How do business owners and chartered accountants check if their books of accounts are correct or not? An incorrectly recorded transaction can have drastic consequences for the business since it might give a skewed view of the business’s financial position.
The best way to check the mathematical accuracy of the books of accounts is to create a Trial Balance.
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What is a Trial Balance?
A trial balance is a summary of all the balances in the ledger account at the end of the accounting period.
Read more: What is a ledger?
Unlike the Journal or the Ledger Book, a Trial Balance is made only at the end of the accounting period – this could be at the end of the quarter, half-yearly, or annually.
It does not record every single transaction, but only the summary of all transactions through that period. The most important function of a trial balance is to ensure that all records are mathematically correct.
A business’s Journal and Ledger books record transactions as they happen, but a Trial Balance only has the summary at the end.
Read more: Journal Entry Explained
Why is a Trial Balance Important?
It is very important for business owners and major stakeholders to be always updated on the financial position of the business. This can be in terms of cash runway, assets owned, amount of debt owed, or other metrics.
All books of accounts follow the double entry principle. This principle states that every transaction has two equal and opposite sides, and both sides must be recorded.
These two sides are called debits and credits.
Read more: Double Entry System
These debit and credit sides are recorded in the Journal and Ledger Books. If this is done correctly, the final balance of the debit side should be equal to the final balance of the credit side.
This can be verified with the Trial Balance. If this verification is not done, the financial position of the business may be wrongly interpreted.
How Does a Trial Balance Work?
A trial balance has two sides: debit and credit. For a trial balance to be considered accurate, the debit and credit sides have to be equal.
It can also be used to keep track of a business’s financial position since the balances of all the different accounts is recorded in one place.
This is how a Trial Balance typically looks.
Trial Balance Format
Under the Ledger Name column, we record the names of all the different accounts recorded in the Ledger Books. Each account, after balancing, ends up with a balance that is either positive or negative.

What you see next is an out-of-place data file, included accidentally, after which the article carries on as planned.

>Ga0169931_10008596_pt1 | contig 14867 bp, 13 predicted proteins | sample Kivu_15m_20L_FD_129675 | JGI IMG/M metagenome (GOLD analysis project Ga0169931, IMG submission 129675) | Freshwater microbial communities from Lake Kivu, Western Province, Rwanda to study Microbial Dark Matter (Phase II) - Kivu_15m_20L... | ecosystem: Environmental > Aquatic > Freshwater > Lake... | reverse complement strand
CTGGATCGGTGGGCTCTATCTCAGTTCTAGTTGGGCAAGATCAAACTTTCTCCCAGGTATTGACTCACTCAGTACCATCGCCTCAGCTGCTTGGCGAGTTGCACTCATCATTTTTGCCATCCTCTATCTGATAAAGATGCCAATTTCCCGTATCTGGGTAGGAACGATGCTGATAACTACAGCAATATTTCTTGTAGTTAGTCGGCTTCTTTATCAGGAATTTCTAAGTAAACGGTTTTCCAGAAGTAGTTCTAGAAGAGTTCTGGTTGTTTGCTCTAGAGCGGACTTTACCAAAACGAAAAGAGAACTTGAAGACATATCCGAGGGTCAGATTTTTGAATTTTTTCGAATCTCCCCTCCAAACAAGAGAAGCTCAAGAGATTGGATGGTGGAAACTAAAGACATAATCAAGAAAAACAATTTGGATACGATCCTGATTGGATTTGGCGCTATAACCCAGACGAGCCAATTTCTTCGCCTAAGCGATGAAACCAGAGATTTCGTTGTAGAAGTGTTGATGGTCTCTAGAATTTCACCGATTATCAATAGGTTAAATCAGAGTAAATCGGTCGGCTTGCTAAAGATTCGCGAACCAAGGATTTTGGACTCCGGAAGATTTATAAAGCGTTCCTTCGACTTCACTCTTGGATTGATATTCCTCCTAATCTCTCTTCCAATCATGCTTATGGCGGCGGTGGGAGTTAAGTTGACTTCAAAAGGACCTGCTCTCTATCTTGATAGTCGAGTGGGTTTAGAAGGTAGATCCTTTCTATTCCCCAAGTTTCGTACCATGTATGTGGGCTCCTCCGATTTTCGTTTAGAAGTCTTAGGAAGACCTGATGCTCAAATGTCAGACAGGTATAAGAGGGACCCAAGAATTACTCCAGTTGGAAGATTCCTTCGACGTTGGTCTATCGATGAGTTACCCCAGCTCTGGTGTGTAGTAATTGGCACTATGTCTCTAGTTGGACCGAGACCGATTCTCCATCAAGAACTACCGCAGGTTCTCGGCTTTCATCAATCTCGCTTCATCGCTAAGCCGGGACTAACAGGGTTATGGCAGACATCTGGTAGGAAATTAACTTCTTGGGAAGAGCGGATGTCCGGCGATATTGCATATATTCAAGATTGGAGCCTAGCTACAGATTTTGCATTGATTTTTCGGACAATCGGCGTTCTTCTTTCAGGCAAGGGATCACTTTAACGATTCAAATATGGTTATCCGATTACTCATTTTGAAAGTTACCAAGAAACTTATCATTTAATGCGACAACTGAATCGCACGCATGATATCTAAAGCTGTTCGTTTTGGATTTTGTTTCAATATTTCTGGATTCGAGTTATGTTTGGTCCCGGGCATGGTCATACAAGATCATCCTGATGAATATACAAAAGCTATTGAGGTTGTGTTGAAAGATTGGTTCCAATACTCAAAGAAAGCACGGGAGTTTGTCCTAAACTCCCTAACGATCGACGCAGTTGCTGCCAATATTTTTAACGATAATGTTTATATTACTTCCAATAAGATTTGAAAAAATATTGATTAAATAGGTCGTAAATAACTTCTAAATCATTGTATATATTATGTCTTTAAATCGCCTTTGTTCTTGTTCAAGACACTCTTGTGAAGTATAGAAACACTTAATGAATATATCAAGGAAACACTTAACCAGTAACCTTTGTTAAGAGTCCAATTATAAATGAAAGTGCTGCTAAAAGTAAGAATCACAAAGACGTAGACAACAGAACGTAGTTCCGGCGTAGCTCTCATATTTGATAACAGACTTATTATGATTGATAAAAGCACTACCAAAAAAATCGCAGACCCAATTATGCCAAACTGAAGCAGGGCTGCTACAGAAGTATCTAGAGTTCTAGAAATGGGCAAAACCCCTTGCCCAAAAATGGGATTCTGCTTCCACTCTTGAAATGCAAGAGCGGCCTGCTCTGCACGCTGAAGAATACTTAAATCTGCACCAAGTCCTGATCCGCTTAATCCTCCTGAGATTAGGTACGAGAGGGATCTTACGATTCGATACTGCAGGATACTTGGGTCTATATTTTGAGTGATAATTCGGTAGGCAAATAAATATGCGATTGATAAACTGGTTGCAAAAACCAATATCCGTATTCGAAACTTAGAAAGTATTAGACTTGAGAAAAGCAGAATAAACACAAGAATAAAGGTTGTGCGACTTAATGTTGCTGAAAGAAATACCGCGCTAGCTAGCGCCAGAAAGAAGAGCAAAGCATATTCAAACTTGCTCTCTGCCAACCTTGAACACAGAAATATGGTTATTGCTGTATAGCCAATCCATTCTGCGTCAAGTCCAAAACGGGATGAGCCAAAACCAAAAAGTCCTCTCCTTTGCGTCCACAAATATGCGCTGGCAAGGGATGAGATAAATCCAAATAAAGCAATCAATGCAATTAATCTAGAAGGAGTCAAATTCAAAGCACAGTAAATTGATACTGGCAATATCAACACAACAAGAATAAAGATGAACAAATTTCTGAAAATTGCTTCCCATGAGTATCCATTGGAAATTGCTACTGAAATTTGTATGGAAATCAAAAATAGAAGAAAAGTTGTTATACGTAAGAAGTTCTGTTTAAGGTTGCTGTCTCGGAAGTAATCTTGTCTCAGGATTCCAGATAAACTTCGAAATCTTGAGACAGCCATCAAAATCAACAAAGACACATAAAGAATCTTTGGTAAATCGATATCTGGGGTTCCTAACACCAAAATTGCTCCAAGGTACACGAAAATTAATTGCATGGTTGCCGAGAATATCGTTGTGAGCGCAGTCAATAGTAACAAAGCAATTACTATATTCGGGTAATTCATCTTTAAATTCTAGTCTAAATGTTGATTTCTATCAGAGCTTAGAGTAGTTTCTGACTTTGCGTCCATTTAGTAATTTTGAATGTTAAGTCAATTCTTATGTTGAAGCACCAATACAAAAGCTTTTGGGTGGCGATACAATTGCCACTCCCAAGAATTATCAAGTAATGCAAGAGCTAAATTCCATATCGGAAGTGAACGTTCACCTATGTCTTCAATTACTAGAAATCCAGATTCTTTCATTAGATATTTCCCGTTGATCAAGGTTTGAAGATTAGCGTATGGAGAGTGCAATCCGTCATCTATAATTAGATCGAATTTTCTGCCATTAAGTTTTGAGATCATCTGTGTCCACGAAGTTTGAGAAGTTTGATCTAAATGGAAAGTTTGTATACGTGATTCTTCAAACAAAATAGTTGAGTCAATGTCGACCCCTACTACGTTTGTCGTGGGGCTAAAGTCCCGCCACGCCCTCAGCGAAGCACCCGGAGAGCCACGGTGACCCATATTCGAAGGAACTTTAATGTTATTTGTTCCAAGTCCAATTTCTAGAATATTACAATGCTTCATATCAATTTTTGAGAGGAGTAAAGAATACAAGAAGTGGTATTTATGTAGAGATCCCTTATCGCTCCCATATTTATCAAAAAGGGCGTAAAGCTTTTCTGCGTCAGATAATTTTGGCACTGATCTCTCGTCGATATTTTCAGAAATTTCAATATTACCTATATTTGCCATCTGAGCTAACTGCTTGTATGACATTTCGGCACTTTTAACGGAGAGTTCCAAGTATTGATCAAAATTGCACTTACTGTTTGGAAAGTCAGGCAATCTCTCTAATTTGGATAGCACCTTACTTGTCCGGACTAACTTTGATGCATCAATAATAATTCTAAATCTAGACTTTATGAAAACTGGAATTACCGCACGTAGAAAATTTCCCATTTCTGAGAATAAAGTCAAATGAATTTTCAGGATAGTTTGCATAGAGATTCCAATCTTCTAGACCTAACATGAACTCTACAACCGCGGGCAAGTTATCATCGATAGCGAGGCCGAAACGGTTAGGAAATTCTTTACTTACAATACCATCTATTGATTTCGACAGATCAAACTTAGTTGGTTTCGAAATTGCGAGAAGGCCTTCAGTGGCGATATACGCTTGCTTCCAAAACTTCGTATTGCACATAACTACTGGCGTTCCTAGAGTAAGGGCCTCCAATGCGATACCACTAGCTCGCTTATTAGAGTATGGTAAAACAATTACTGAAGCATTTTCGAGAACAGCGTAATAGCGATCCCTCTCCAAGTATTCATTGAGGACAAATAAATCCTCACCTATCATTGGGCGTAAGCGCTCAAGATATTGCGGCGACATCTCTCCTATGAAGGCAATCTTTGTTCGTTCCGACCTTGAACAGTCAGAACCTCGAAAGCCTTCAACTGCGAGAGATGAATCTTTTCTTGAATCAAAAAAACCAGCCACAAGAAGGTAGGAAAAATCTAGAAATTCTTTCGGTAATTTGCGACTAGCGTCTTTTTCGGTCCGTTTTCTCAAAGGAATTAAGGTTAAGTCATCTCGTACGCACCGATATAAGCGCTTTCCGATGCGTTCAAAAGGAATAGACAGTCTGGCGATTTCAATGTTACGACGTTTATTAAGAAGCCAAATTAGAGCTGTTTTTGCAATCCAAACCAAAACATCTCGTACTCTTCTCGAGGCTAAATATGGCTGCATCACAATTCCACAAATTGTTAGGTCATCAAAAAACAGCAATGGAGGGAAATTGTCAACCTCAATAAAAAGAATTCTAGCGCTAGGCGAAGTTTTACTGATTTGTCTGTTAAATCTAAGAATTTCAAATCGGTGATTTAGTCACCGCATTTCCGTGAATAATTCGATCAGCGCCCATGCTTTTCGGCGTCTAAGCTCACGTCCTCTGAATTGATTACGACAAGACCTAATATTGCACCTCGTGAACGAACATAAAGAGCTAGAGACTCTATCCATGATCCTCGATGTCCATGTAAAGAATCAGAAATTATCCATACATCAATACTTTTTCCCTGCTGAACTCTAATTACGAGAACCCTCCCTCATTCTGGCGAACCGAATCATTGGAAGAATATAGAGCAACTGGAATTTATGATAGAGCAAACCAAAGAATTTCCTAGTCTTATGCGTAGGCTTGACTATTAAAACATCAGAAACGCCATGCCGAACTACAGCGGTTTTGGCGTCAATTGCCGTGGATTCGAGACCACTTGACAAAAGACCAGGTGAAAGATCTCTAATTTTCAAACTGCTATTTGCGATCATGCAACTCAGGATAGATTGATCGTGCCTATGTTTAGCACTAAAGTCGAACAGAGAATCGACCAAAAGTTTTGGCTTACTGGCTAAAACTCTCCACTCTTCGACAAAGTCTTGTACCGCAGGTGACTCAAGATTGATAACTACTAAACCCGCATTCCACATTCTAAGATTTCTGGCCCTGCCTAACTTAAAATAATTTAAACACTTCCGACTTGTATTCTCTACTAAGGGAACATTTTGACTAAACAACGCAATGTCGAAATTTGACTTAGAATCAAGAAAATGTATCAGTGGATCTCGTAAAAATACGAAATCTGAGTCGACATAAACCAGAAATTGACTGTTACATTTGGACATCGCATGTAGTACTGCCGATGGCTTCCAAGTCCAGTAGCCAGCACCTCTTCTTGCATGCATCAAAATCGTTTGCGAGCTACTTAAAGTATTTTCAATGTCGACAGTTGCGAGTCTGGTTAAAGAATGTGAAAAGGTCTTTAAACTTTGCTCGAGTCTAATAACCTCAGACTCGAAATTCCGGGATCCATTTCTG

If the account has a positive balance, it is recorded in the Debit Balance column, and if the account has a negative balance, it is recorded in the Credit Balance column.
Finally, once all accounts have recorded, the sum of the debit and credit column is calculated, and it should be equal.
Here is a list of which accounts typically have a debit and credit balance.
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What is the difference between a trial balance and a balance sheet?
A trial balance is the summary of all the balances in the ledger account. It is mostly an internal document, and is only used to check mathematical accuracy and for an initial view of the business's financial position.
A balance sheet has much more score than a trial balance, since it has balances of not just the ledger accounts but also assets, liabilities and equity. The balance sheet is also a much more formal document, since it follows a format and is published as part of the business's financial statements.
What are the 3 trial balances?
There are 3 kinds of trial balances. For business owners trying to learn more about their business's finances, learning about these different types of trial balances is not important!
But for knowledge's sake:
The 3 types are: unadjusted trial balance, adjusted trial balance and post-closing trial balance.
Why is a Trial Balance used?
A trial balance is used to check the mathematical accuracy of the books of accounts. If a trial balance does not "balance" at the end, it is very likely that there is a mistake in the previous books of accounts!
What is a debit and credit?
When value is added to any account, it is a debit value, and when value is deducted from any account, it is a credit value.